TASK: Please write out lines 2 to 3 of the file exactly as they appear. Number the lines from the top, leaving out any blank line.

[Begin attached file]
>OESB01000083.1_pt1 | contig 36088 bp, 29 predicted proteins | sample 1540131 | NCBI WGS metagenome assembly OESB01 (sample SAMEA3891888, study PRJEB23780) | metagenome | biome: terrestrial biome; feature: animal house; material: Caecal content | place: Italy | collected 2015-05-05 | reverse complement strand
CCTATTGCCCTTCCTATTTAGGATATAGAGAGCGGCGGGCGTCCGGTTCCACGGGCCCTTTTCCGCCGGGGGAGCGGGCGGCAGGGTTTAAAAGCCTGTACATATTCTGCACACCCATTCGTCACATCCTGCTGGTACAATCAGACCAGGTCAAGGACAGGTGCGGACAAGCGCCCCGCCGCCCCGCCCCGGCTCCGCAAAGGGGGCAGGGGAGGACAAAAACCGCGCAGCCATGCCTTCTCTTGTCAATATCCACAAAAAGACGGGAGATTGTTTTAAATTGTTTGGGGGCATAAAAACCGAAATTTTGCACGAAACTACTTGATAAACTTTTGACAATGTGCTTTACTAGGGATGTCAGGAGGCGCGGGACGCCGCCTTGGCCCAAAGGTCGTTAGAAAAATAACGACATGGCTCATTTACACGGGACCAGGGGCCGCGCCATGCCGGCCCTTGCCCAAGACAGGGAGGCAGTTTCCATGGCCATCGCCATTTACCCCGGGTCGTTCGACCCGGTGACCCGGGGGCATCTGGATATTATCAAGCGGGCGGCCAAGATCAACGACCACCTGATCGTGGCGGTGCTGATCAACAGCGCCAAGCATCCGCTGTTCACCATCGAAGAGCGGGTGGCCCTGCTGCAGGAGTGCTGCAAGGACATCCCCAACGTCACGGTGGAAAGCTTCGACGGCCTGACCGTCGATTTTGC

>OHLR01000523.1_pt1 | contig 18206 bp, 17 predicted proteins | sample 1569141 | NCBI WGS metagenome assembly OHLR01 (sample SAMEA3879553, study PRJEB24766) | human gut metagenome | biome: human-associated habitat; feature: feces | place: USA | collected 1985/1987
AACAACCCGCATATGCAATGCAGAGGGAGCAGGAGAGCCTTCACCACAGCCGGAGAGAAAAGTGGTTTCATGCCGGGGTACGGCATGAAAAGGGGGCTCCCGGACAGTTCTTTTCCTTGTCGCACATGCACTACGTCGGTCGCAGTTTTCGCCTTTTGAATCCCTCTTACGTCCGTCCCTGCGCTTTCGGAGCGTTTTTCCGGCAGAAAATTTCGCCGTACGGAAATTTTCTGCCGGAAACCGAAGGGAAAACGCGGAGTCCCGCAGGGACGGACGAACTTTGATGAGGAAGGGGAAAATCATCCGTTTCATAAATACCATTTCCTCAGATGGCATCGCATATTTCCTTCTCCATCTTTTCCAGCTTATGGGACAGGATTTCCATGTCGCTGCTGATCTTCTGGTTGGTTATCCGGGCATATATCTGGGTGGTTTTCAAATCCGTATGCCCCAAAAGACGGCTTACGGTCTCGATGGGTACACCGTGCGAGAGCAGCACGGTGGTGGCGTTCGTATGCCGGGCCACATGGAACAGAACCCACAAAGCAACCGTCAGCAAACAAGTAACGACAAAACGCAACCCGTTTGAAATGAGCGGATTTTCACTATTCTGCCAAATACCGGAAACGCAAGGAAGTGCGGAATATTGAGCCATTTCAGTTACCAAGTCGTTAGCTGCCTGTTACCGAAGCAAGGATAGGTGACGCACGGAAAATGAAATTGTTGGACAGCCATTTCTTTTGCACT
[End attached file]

CCTATTGCCCTTCCTATTTAGGATATAGAGAGCGGCGGGCGTCCGGTTCCACGGGCCCTTTTCCGCCGGGGGAGCGGGCGGCAGGGTTTAAAAGCCTGTACATATTCTGCACACCCATTCGTCACATCCTGCTGGTACAATCAGACCAGGTCAAGGACAGGTGCGGACAAGCGCCCCGCCGCCCCGCCCCGGCTCCGCAAAGGGGGCAGGGGAGGACAAAAACCGCGCAGCCATGCCTTCTCTTGTCAATATCCACAAAAAGACGGGAGATTGTTTTAAATTGTTTGGGGGCATAAAAACCGAAATTTTGCACGAAACTACTTGATAAACTTTTGACAATGTGCTTTACTAGGGATGTCAGGAGGCGCGGGACGCCGCCTTGGCCCAAAGGTCGTTAGAAAAATAACGACATGGCTCATTTACACGGGACCAGGGGCCGCGCCATGCCGGCCCTTGCCCAAGACAGGGAGGCAGTTTCCATGGCCATCGCCATTTACCCCGGGTCGTTCGACCCGGTGACCCGGGGGCATCTGGATATTATCAAGCGGGCGGCCAAGATCAACGACCACCTGATCGTGGCGGTGCTGATCAACAGCGCCAAGCATCCGCTGTTCACCATCGAAGAGCGGGTGGCCCTGCTGCAGGAGTGCTGCAAGGACATCCCCAACGTCACGGTGGAAAGCTTCGACGGCCTGACCGTCGATTTTGC

>OHLR01000523.1_pt1 | contig 18206 bp, 17 predicted proteins | sample 1569141 | NCBI WGS metagenome assembly OHLR01 (sample SAMEA3879553, study PRJEB24766) | human gut metagenome | biome: human-associated habitat; feature: feces | place: USA | collected 1985/1987